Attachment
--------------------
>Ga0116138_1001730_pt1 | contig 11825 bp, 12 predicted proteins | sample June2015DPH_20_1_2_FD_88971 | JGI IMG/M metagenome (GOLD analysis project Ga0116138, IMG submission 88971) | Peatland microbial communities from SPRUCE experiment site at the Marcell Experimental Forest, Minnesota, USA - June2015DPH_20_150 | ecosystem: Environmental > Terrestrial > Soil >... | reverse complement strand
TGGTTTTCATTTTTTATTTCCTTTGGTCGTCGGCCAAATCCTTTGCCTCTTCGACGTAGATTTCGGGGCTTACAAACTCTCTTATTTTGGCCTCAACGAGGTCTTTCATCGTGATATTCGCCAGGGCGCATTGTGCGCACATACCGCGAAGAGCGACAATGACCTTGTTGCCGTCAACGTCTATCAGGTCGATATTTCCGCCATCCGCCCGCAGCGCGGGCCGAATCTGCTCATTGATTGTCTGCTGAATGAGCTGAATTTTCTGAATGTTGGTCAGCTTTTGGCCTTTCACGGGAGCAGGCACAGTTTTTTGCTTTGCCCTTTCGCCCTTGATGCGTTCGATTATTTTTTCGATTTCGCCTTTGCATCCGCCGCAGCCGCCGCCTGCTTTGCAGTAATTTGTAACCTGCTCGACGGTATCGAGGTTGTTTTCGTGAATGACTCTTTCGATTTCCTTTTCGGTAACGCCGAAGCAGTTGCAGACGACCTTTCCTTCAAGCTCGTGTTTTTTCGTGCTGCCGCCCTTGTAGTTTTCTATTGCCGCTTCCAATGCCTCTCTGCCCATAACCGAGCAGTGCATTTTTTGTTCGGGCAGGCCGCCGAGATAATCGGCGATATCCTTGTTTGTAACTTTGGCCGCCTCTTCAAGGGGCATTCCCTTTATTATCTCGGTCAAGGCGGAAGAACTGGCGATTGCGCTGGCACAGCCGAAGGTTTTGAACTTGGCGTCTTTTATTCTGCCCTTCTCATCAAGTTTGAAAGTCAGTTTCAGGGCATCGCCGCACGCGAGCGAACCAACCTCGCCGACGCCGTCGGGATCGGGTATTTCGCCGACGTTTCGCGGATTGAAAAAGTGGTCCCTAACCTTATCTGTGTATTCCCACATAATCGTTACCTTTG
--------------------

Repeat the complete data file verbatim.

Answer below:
>Ga0116138_1001730_pt1 | contig 11825 bp, 12 predicted proteins | sample June2015DPH_20_1_2_FD_88971 | JGI IMG/M metagenome (GOLD analysis project Ga0116138, IMG submission 88971) | Peatland microbial communities from SPRUCE experiment site at the Marcell Experimental Forest, Minnesota, USA - June2015DPH_20_150 | ecosystem: Environmental > Terrestrial > Soil >... | reverse complement strand
TGGTTTTCATTTTTTATTTCCTTTGGTCGTCGGCCAAATCCTTTGCCTCTTCGACGTAGATTTCGGGGCTTACAAACTCTCTTATTTTGGCCTCAACGAGGTCTTTCATCGTGATATTCGCCAGGGCGCATTGTGCGCACATACCGCGAAGAGCGACAATGACCTTGTTGCCGTCAACGTCTATCAGGTCGATATTTCCGCCATCCGCCCGCAGCGCGGGCCGAATCTGCTCATTGATTGTCTGCTGAATGAGCTGAATTTTCTGAATGTTGGTCAGCTTTTGGCCTTTCACGGGAGCAGGCACAGTTTTTTGCTTTGCCCTTTCGCCCTTGATGCGTTCGATTATTTTTTCGATTTCGCCTTTGCATCCGCCGCAGCCGCCGCCTGCTTTGCAGTAATTTGTAACCTGCTCGACGGTATCGAGGTTGTTTTCGTGAATGACTCTTTCGATTTCCTTTTCGGTAACGCCGAAGCAGTTGCAGACGACCTTTCCTTCAAGCTCGTGTTTTTTCGTGCTGCCGCCCTTGTAGTTTTCTATTGCCGCTTCCAATGCCTCTCTGCCCATAACCGAGCAGTGCATTTTTTGTTCGGGCAGGCCGCCGAGATAATCGGCGATATCCTTGTTTGTAACTTTGGCCGCCTCTTCAAGGGGCATTCCCTTTATTATCTCGGTCAAGGCGGAAGAACTGGCGATTGCGCTGGCACAGCCGAAGGTTTTGAACTTGGCGTCTTTTATTCTGCCCTTCTCATCAAGTTTGAAAGTCAGTTTCAGGGCATCGCCGCACGCGAGCGAACCAACCTCGCCGACGCCGTCGGGATCGGGTATTTCGCCGACGTTTCGCGGATTGAAAAAGTGGTCCCTAACCTTATCTGTGTATTCCCACATAATCGTTACCTTTG